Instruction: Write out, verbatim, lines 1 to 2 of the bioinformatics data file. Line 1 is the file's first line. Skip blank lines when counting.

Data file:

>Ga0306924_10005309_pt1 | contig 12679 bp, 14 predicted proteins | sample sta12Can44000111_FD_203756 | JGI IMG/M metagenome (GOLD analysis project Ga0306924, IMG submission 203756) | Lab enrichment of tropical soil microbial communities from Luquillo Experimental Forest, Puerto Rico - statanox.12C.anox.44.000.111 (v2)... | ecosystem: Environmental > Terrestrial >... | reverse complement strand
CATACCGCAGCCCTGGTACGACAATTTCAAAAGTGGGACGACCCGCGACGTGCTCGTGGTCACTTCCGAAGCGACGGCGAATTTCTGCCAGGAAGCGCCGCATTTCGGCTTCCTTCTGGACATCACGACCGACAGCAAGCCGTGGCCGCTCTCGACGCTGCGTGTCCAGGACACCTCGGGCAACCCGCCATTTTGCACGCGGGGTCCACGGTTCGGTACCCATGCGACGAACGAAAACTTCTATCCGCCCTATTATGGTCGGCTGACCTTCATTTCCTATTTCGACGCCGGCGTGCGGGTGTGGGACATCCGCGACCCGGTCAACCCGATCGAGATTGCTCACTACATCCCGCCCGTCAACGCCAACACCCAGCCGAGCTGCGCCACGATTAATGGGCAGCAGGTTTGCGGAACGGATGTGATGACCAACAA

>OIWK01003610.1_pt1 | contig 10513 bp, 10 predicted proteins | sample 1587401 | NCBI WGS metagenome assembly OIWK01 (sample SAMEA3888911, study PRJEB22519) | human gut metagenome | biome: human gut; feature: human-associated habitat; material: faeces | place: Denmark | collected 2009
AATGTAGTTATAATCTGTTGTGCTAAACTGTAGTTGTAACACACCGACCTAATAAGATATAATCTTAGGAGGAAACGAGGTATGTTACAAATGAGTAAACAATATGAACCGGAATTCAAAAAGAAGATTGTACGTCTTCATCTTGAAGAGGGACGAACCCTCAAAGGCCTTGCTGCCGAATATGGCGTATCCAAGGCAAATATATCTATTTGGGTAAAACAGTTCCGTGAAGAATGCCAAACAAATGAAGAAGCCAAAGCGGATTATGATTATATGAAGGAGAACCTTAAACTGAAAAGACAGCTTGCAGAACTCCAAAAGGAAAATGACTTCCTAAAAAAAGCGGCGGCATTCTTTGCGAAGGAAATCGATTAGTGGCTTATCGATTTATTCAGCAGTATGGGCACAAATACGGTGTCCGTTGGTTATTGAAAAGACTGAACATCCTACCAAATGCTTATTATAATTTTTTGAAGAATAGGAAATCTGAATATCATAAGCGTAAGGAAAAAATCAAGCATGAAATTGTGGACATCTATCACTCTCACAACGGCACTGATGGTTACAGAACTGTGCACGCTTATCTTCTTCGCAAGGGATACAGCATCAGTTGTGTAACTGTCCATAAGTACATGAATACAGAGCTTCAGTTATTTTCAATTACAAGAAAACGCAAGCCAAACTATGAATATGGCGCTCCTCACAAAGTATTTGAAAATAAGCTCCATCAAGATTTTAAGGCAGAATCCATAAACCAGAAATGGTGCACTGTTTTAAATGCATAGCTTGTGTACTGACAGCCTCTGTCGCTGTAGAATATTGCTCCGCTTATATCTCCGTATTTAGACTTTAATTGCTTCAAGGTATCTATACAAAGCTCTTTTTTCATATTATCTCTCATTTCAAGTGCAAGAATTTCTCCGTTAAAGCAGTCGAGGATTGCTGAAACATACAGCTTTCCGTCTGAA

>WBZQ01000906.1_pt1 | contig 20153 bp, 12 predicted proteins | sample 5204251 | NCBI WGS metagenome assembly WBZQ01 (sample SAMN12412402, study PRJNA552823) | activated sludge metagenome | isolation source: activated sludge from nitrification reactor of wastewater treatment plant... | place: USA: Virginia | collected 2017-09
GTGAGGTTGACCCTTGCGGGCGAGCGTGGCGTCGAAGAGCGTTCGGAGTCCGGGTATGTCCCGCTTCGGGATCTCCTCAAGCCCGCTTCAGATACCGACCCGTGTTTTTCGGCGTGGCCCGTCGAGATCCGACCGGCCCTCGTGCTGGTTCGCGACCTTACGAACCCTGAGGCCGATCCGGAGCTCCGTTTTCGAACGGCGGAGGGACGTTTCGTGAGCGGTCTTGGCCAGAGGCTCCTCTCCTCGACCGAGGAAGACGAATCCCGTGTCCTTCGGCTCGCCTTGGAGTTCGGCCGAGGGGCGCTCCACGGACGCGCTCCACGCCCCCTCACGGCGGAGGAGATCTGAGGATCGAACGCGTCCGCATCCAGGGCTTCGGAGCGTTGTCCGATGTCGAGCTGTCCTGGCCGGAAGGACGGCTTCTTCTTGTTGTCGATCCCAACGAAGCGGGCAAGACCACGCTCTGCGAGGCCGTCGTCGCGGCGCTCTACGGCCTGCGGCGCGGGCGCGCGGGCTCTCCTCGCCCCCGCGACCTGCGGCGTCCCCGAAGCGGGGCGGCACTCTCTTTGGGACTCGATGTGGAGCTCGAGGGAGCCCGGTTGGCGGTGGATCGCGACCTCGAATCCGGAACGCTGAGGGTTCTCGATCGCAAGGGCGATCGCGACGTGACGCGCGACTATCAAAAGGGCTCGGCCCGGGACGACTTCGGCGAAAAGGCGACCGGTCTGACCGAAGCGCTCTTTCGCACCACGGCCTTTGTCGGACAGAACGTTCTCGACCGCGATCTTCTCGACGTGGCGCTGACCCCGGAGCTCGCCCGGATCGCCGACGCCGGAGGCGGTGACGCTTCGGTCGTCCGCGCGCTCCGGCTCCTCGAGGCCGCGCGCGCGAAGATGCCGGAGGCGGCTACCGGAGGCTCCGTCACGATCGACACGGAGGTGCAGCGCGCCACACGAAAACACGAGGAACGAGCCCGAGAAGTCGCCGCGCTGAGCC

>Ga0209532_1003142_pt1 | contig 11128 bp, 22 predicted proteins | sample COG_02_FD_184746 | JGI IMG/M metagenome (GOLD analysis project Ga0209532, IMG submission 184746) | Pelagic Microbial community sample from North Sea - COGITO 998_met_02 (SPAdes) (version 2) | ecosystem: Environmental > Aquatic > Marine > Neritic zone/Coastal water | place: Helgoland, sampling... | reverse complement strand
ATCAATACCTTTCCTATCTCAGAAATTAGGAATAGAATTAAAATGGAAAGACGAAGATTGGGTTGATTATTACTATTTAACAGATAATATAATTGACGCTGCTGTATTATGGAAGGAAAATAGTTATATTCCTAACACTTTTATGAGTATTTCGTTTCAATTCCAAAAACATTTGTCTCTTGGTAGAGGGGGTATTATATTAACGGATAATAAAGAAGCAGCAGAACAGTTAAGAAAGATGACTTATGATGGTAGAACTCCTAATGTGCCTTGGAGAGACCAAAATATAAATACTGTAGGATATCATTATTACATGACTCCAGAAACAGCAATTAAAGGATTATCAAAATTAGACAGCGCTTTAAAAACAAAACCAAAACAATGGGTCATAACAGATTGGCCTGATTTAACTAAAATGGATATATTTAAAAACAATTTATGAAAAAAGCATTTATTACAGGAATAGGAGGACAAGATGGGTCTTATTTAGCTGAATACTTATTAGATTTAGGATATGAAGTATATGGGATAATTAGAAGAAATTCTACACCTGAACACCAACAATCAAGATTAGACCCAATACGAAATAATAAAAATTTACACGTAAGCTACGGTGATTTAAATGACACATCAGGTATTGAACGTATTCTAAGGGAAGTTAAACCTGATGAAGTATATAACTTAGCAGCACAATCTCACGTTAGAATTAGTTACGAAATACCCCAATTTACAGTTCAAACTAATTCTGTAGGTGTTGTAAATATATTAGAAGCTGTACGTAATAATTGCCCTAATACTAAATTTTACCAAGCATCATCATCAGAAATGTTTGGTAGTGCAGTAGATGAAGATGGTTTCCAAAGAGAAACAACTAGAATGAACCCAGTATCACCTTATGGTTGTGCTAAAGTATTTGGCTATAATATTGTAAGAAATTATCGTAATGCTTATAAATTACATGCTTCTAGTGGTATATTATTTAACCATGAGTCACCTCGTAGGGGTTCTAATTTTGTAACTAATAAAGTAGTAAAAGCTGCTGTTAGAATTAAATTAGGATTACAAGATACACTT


>Ga0306924_10005309_pt1 | contig 12679 bp, 14 predicted proteins | sample sta12Can44000111_FD_203756 | JGI IMG/M metagenome (GOLD analysis project Ga0306924, IMG submission 203756) | Lab enrichment of tropical soil microbial communities from Luquillo Experimental Forest, Puerto Rico - statanox.12C.anox.44.000.111 (v2)... | ecosystem: Environmental > Terrestrial >... | reverse complement strand
CATACCGCAGCCCTGGTACGACAATTTCAAAAGTGGGACGACCCGCGACGTGCTCGTGGTCACTTCCGAAGCGACGGCGAATTTCTGCCAGGAAGCGCCGCATTTCGGCTTCCTTCTGGACATCACGACCGACAGCAAGCCGTGGCCGCTCTCGACGCTGCGTGTCCAGGACACCTCGGGCAACCCGCCATTTTGCACGCGGGGTCCACGGTTCGGTACCCATGCGACGAACGAAAACTTCTATCCGCCCTATTATGGTCGGCTGACCTTCATTTCCTATTTCGACGCCGGCGTGCGGGTGTGGGACATCCGCGACCCGGTCAACCCGATCGAGATTGCTCACTACATCCCGCCCGTCAACGCCAACACCCAGCCGAGCTGCGCCACGATTAATGGGCAGCAGGTTTGCGGAACGGATGTGATGACCAACAA